So, I’m going to be posting some about my trip. I won’t go into a lot of detail about the place, but I think you guys would enjoy hearing some of the stories.
God’s glory is a concept I’m only just beginning to understand. All my life, when someone used that phrase in a prayer or at the pulpit, I’d inwardly roll my eyes. For me, “God’s glory” was a stamp people used on their speeches to make themselves sound spiritual. “We need to raise money for this church so that with a new building we can further show God’s glory,” etc.
But in the last few months, God’s glory has taken a new meaning for me. I was lying awake in what many people would consider a desperately dark country, and I was thinking about God’s glory, and I finally began to define what it has come to mean.
God’s glory is like a string. It is attached to something physical, something I can touch and smell and feel, and when I touch and smell and feel this string it leads me from the physical and into the eternal. The string lifts my eyes and my heart praises God, and that is when God’s glory is revealed to me.
When I walked through a graveyard of foreigners who had given their lives in a country not their own, my eyes were constantly drawn to the trees in the graveyard. The leaves of the trees were bright green as the morning sun shone through them, so that they glowed with a youth and beauty that made me smile. But I smiled not just because the leaves before my eyes were beautiful. I smiled because the beauty of the leaves reminded me that God provides. Even in a graveyard there is beauty. In the middle of a country in the middle of a war there is a walled graveyard and it has beautiful trees and the trees have vividly, unashamedly green leaves. And that feels like a touch of eternity.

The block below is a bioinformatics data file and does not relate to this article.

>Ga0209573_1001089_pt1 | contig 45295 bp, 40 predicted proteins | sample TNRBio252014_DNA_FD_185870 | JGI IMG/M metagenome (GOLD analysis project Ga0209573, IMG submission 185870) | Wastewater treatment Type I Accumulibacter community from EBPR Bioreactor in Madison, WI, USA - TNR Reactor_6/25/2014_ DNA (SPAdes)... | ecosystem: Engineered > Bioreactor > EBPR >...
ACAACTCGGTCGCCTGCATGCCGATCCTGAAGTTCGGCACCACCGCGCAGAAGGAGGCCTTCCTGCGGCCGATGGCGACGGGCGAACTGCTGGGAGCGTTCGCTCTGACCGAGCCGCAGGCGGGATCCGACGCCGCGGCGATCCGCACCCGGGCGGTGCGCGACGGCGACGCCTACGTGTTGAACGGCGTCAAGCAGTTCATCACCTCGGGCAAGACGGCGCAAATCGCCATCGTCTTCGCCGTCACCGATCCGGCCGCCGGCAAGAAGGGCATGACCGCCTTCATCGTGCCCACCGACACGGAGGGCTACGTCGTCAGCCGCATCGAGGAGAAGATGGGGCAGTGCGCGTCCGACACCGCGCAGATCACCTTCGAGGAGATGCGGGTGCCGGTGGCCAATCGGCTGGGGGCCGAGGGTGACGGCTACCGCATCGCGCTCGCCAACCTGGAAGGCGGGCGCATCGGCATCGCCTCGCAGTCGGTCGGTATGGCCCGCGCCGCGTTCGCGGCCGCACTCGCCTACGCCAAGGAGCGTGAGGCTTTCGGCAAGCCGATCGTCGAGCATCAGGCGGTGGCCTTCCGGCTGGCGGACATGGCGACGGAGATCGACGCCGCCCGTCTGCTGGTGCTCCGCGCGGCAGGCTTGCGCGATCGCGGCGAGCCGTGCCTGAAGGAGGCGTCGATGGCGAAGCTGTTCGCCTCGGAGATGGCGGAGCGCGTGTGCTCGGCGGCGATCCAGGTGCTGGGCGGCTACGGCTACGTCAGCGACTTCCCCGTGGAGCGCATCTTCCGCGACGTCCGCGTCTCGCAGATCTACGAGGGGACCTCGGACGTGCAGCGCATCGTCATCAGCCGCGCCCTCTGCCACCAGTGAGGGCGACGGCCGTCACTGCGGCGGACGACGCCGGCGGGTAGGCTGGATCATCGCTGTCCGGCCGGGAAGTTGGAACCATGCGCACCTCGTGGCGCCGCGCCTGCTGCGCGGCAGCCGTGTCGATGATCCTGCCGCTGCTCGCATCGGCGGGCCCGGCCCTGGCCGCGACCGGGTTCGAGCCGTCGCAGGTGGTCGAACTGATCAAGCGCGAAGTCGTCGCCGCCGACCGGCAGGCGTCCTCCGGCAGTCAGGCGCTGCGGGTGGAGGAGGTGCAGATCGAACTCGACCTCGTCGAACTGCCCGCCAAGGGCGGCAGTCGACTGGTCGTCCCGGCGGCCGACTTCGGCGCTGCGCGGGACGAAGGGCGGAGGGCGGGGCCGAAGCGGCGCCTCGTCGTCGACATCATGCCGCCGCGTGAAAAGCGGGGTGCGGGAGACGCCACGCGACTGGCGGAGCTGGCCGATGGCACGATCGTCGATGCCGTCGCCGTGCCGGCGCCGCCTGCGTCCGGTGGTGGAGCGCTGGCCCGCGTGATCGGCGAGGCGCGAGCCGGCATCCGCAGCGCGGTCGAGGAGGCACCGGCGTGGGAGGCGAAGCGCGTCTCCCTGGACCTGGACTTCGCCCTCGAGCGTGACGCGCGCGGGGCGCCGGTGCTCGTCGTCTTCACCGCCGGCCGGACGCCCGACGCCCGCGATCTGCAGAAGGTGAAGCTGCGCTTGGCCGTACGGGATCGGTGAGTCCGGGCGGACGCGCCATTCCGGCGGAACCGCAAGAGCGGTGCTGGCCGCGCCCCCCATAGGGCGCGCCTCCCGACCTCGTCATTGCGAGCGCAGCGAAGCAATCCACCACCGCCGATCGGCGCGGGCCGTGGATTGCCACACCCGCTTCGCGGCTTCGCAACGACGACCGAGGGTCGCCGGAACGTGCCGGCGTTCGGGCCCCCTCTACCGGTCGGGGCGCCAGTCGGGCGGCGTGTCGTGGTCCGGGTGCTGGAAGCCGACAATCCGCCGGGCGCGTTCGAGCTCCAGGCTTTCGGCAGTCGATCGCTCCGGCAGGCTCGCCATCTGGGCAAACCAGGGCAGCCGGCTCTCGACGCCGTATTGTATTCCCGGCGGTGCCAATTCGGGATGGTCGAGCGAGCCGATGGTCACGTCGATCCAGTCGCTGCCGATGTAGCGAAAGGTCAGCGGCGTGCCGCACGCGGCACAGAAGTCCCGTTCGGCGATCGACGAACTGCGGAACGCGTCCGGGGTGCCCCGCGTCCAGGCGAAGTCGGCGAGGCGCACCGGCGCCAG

One day I went to a gathering of women, where they were being taught about the basics of health hygiene. We were in a mud house, and the room had one window for light. I felt sick and weak that morning, and though I tried not to show it the women noticed. The woman of the house, a widow, left for a little while. She returned with naan—the traditional flatbread of the people—in her hands. She held it out to me, and I tore a warm piece off. An old, toothless woman sitting across from me told me that they give naan to the traveler, to the sick, because naan brings strength. I felt so physically miserable that I didn’t realize until much later that the widow had baked the naan for me, because she had noticed I was so sick. I see God’s glory when I think of the widow’s gift to me, when she had so little. I feel God’s glory when I think of the warmth of the bread in my hands, and I think of the bread of life, and I think how the naan was meant to heal me, and the eternal healing that comes with Christ.
On another day, I found myself in a room with Mom, a friend and a woman coworker. The woman was sobbing as we surrounded her in prayer. I could see the marks on her neck that looked like a rope burn. She brokenly told us—in a language I couldn’t understand—about the abuse of her husband, about her fears and her broken heart. We prayed and prayed over her, choked up and broken for her. As we drew back a little, I looked at our friend’s hands, which had been grasped tightly around the abused woman’s. The backs of our friend’s hands were shining with tears, and I didn’t know if they had been the woman’s tears or our friend’s tears. I see the glory of God in those tears, as His heart grieves deeply for this woman who does not know Him. I see the heart of God in our friend, who felt for this woman’s pain so much that their tears were the same.
God’s glory is not an excuse, not a tagline to be written under a campaign title. But it isn’t a mystical, vague concept either. God’s glory is all around us. I hope that He continues to help my eyes open so that I can witness it.